More kids trigger expansion
2006. Knox Presbyterian Church in Lower Hutt (New Zealand) is undertaking the extension and renovation of its Grimes Hall at a cost of nearly $750,000.
An increase in Sunday school numbers over the past six years from 25 children to 150, and a rise in numbers in the youth ministry partly prompted the expansion. The Sunday school is based on the Promised Land programme from Willow Creek church.
The hall will be almost doubled in size into a multi-purpose facility making way for ministry to particularly non-Christians.
That’s the objective according to (former senior minister) Alistair Smales.
“We are very keen not to be an inward-looking church but a church which is concerned with meeting our community’s needs.”
The building is being extended by about 10 meters in width to provide space to increase ministries to children, youth, non-Christians, and make community usage of the facility more “user-friendly” for various community groups.
It will offer flexibility in ministry, particularly to non-Christians, and some church members will be trained in friendship evangelism this year.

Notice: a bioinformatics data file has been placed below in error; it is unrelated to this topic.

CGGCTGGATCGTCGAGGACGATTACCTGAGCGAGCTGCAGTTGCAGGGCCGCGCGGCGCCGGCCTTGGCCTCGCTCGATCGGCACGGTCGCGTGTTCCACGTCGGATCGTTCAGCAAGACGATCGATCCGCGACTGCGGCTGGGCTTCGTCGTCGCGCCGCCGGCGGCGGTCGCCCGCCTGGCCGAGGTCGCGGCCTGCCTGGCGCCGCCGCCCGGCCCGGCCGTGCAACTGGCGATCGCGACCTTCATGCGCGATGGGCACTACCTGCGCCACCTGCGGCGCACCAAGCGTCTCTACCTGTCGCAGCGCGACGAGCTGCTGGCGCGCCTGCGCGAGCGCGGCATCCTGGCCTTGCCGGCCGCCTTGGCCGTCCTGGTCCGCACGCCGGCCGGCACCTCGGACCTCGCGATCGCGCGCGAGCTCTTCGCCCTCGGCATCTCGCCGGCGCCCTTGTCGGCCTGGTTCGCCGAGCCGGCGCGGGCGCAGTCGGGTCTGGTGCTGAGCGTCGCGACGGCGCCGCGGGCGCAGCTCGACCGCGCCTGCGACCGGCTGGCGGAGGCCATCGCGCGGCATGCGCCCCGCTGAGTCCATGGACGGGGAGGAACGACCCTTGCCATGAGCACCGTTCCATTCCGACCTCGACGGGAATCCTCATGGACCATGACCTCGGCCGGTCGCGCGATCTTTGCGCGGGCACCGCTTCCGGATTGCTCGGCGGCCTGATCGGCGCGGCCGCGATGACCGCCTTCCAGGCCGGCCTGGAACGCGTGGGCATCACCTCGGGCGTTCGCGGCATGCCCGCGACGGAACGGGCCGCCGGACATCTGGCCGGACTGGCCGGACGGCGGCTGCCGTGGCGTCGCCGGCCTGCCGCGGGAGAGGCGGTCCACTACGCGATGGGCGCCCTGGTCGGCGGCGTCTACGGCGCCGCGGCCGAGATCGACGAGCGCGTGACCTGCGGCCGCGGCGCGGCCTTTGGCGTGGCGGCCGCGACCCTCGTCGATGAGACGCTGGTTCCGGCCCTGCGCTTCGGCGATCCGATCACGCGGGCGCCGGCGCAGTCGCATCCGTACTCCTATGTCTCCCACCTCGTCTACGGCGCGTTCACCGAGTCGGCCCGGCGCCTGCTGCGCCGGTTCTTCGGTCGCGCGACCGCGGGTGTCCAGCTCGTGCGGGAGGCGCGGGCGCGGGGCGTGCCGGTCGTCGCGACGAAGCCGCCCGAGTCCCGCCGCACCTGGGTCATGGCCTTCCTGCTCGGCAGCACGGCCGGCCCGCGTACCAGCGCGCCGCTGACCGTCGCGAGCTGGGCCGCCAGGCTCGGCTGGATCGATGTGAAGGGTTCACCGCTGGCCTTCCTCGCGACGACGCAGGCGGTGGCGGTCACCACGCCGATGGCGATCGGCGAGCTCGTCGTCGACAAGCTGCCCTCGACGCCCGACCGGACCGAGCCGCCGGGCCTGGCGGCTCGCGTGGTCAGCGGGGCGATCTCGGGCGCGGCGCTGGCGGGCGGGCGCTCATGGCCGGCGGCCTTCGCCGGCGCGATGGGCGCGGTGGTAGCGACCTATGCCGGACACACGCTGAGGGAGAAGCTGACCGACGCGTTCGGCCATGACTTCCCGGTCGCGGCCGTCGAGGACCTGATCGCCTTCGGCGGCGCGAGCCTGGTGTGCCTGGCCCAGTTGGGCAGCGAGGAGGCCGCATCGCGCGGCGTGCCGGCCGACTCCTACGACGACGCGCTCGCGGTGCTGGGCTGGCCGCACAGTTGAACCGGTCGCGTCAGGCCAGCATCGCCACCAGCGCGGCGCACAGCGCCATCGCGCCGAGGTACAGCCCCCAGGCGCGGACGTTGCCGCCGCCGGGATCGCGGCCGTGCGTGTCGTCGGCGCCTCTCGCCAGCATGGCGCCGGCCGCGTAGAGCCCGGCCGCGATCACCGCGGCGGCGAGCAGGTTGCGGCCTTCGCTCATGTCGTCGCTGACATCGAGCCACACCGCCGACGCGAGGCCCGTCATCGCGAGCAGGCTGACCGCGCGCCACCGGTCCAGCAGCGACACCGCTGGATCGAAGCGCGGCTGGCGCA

The facility will include a café and possibly a place for alternative styles of worship, “particularly for those who drop off their kids (on a Sunday), and who disappear to the local coffee bar while the kids are in kids programme. It would be one of our objectives if we can attract them to a different type of service,” said Mr Smales.
Staff numbers will increase, including an ordained assistant minister and an office assistant.
The church started thinking and praying about the hall extension six years ago and, largely because of lack of money, decided on doing it in three stages.
The second stage cost, of just under $750,000, was partly raised by church members separately from offerings to church ministries. The balance was borrowed.
The church realized that stage one, which gave the church a café and a new kitchen, had limitations.
The church is hopeful about the future. It plans this year to be more outwardly focused.
“We look successful at the moment. The danger is we can become complacent. (The building) provides a platform for ministry to continue.
“There is a general feeling of optimism around the place. We had been thinking and praying for this for a number of years and now is the time to move forward again,” Mr Smales said.
By Peter Veugelaers.
Published 2006, Challenge Weekly